Towards Rational Education explores how education can become rational by serving character building, rational thinking and the common good. It uses evidence-based psychology, philosophy, sociology and political science to support transforming education and provides a brand-new framework for effective universal education. This book endorses Rational-Emotive Behavior Theory (REBT) and rational education philosophy theories as main vehicles paving a viable set of rational education values and practices. Collective wisdom, rational living, freedom, mental health, altruism, solidarity, equality and fraternity are seen as the foundational values for shaping already existing schools of the world become more rational and in establishing Rational Education Communities (REC) and Rational Schools (RS). Calling for a philosophical and socio-political shift in education values and practices, the book cites principles, tools and practices that rational educators, philosophers, psychologists, other related scientists-practitioners and people have offered us as a legacy for building a more rational and positive education for all people universally, without sacrificing cultural sensitivity and expressivity. This book will be of great interest for the general audience and a special interest for academics, researchers and post-graduate students in the fields of the philosophy of education, positive psychology, educational psychology and educational policy.
Delving into the deeply enigmatic nature of Artificial Intelligence (AI), AI: Unexplainable, Unpredictable, Uncontrollable explores the various reasons why the field is so challenging. Written by one of the founders of the field of AI safety, this book addresses some of the most fascinating questions facing humanity, including the nature of intelligence, consciousness, values and knowledge. Moving from a broad introduction to the core problems, such as the unpredictability of AI outcomes or the difficulty in explaining AI decisions, this book arrives at more complex questions of ownership and control, conducting an in-depth analysis of potential hazards and unintentional consequences. The book then concludes with philosophical and existential considerations, probing into questions of AI personhood, consciousness, and the distinction between human intelligence and artificial general intelligence (AGI). Bridging the gap between technical intricacies and philosophical musings, AI: Unexplainable, Unpredictable, Uncontrollable appeals to both AI experts and enthusiasts looking for a comprehensive understanding of the field, whilst also being written for a general audience with minimal technical jargon.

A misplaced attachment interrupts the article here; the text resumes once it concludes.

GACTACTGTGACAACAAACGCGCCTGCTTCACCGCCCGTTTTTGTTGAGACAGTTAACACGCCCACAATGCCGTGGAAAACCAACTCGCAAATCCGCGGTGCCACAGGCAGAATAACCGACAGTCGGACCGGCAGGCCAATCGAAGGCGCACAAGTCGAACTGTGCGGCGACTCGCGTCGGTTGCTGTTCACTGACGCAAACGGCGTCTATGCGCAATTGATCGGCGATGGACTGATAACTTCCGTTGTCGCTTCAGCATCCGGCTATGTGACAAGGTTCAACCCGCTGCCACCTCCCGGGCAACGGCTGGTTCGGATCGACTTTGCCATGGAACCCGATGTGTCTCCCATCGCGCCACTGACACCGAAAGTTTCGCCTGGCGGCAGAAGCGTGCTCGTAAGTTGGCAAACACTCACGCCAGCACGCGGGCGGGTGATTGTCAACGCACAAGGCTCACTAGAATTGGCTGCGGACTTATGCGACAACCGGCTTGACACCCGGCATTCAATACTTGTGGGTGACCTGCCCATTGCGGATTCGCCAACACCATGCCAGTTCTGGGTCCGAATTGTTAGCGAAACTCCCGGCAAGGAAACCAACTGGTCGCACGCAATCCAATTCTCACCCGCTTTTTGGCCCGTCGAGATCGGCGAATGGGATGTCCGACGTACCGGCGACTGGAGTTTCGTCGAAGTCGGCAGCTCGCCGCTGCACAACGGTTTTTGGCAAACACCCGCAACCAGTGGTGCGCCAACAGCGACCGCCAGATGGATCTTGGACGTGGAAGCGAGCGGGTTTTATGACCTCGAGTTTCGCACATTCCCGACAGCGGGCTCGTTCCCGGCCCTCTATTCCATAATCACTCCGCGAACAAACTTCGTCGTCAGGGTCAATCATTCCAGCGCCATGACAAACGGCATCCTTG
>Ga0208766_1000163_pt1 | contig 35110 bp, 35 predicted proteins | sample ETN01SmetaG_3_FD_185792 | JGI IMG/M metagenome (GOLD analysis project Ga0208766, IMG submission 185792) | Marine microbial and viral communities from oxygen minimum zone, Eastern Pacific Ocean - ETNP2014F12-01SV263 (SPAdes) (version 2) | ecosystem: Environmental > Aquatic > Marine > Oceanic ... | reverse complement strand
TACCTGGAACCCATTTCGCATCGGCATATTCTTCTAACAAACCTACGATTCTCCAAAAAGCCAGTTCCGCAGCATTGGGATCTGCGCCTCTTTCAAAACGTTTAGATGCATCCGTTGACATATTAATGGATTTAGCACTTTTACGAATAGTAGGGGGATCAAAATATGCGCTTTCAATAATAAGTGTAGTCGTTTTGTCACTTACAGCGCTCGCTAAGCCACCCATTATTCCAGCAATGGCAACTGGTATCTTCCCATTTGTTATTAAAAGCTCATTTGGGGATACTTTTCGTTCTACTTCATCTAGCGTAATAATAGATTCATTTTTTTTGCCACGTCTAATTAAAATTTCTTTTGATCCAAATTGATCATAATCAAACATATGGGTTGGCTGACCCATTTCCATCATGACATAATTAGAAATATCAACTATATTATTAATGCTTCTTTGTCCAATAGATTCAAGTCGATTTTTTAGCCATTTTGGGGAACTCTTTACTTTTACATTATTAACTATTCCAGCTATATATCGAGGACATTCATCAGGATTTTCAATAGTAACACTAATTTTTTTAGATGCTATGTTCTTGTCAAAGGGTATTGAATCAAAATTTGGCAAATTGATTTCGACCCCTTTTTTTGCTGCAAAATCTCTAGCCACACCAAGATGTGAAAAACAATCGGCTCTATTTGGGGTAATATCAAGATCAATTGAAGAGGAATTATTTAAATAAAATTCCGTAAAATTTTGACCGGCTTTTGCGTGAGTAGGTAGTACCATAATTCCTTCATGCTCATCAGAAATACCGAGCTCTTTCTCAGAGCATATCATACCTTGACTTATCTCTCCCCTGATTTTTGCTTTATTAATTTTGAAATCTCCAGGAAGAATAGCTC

Artificial intelligence is creating huge opportunities for workplace learning and employee development. However, it can be difficult for L&D professionals to assess what difference AI can make in their organization and where it is best implemented. Artificial Intelligence for Learning is the practical guide L&D practitioners need to understand what AI is and how to use it to improve all aspects of learning in the workplace. It includes specific guidance on how AI can provide content curation and personalization to improve learner engagement, how it can be implemented to improve the efficiency of evaluation, assessment and reporting and how chatbots can provide learner support to a global workforce. Artificial Intelligence for Learning debunks the myths and cuts through the hype around AI allowing L&D practitioners to feel confident in their ability to critically assess where artificial intelligence can make a measurable difference and where it is worth investing in. There is also critical discussion of how AI is an aid to learning and development, not a replacement as well as how it can be used to boost the effectiveness of workplace learning, reduce drop off rates in online learning and improve ROI. With real-world examples from companies who have effectively implemented AI and seen the benefits as well as case studies from organizations including Netflix, British Airways and the NHS, this book is essential reading for all L&D practitioners needing to understand AI and what it means in practice.